Biden Admin Paying Moderna $176 Million to Develop Bird Flu Vaccine That Uses Same mRNA Tech as COVID Vaccine

Even as the Biden administration says the human risk of bird flu is low, it is shelling out $176 million to Moderna to develop a vaccine for it.

In a news release, the Department of Health and Human Services said the hefty contract was an exercise in preparedness, using the mRNA technology at the heart of Moderna’s COVID-19 vaccine to develop one for bird flu, known technically as H5N1.

The release said the goal of the federal infusion of cash was to shorten the timeline to develop a vaccine and control the price of it should it be needed.

“We have successfully taken lessons learned during the COVID-19 pandemic and used them to better prepare for future public health crises. As part of that, we continue to develop new vaccines and other tools to help address influenza and bolster our pandemic response capabilities,” HHS Secretary Xavier Becerra said in the release.

This is not the only federal response to the potential threat of bird flu, which to date has infected four people since March.

On Wednesday, the federal Centers for Disease Control and Prevention announced the fourth case, which it said involved a dairy farm worker in Colorado who worked on a farm where cows tested positive for bird flu.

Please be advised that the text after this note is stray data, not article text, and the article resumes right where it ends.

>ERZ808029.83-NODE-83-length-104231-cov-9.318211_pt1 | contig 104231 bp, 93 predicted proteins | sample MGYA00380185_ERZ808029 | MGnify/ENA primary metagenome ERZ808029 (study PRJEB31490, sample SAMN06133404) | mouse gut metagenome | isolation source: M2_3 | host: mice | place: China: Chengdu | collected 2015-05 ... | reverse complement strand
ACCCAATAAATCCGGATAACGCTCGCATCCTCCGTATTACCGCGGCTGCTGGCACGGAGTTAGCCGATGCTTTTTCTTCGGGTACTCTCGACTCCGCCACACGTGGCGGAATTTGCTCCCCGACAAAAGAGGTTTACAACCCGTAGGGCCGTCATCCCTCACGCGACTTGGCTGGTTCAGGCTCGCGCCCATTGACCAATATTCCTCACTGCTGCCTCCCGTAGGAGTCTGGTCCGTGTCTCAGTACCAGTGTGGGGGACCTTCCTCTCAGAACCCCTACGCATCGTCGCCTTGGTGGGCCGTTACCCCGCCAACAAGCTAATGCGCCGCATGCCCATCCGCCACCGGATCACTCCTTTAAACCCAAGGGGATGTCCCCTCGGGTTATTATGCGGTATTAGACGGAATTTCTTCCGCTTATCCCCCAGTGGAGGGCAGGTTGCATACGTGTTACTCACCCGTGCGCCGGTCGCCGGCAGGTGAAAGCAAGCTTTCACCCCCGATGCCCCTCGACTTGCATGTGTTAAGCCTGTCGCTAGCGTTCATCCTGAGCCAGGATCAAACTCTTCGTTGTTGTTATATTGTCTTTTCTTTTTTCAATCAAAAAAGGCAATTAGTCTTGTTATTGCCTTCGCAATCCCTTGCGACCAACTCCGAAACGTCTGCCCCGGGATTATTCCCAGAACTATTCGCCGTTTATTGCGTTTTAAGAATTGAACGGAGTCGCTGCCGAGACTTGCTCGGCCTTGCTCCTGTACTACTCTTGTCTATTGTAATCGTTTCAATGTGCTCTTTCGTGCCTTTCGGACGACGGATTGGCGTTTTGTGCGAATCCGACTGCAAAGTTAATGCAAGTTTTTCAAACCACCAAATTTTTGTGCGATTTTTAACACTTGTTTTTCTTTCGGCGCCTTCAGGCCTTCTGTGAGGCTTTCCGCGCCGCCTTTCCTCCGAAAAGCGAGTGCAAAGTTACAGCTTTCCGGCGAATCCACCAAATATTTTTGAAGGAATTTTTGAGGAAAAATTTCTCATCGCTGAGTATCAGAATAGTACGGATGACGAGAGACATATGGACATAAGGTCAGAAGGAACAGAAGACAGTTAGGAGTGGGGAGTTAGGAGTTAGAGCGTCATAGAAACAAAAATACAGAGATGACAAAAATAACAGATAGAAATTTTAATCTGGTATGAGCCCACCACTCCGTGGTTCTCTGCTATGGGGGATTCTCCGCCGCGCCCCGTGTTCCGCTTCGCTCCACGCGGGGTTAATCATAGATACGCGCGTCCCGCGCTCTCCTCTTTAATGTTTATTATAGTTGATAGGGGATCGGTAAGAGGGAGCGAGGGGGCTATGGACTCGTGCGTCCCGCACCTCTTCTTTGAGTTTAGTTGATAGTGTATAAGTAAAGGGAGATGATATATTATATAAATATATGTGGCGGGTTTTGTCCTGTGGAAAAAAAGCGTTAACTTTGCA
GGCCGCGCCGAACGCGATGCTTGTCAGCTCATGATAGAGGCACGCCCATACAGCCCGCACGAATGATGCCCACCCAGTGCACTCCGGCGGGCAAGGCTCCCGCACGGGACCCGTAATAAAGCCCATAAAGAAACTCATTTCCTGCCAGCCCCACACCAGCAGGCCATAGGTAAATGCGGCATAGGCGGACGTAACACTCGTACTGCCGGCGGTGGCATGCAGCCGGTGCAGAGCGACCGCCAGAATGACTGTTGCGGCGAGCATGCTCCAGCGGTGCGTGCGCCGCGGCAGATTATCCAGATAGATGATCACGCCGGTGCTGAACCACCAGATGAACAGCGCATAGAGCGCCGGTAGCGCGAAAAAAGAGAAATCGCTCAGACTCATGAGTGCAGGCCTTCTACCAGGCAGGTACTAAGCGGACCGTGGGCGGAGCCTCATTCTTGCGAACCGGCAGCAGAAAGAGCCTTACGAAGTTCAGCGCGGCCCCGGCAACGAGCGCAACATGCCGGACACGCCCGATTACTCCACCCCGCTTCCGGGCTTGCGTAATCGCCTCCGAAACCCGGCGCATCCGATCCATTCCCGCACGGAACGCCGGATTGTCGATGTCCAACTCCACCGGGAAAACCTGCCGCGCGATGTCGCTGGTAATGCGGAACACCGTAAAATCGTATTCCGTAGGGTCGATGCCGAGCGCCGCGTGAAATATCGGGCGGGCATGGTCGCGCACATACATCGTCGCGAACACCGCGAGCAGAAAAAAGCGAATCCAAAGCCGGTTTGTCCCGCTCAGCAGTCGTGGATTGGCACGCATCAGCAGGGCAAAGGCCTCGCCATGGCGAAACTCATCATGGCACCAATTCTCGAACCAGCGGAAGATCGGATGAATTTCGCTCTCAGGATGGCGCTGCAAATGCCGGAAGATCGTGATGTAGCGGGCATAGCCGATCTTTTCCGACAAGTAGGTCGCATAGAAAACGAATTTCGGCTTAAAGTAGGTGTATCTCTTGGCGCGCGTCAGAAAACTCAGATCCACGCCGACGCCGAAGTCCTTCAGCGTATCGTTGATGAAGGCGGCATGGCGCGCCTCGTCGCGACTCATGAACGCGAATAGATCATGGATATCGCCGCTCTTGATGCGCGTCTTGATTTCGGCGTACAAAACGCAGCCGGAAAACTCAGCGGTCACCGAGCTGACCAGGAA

Of the three people previously reported as being infected, all worked on dairy farms with infected cows. One individual was from Texas. Two were from Michigan.


“Based on the information available at this time, this infection does not change CDC’s current H5N1 bird flu human health risk assessment for the U.S. general public, which the agency considers to be low,” the CDC said.

However, the CDC added a caution.

“People with close or prolonged, unprotected exposures to infected birds or other animals (including livestock), or to environments contaminated by infected birds or other animals, are at greater risk of infection,” it said.

Moderna is currently testing the mRNA bird flu vaccine, Reuters noted.

Based on the success of those trials, further trials would take place next year.

Dawn O’Connell, assistant secretary for preparedness and response with HHS, said negotiations for a deal with Pfizer, which also marketed a COVID-19 vaccine, are ongoing.

Nirav Shah, principal deputy director of the CDC, said “robust discussions” are taking place about pro-actively vaccinating farm workers, but she said no conclusions have been reached.

The federal government has already bought 4.8 million doses of a different vaccine designed to protect against bird flu. The vaccine from CSL Seqirus could be available next month, O’Connell said.


This article appeared originally on The Western Journal.

 

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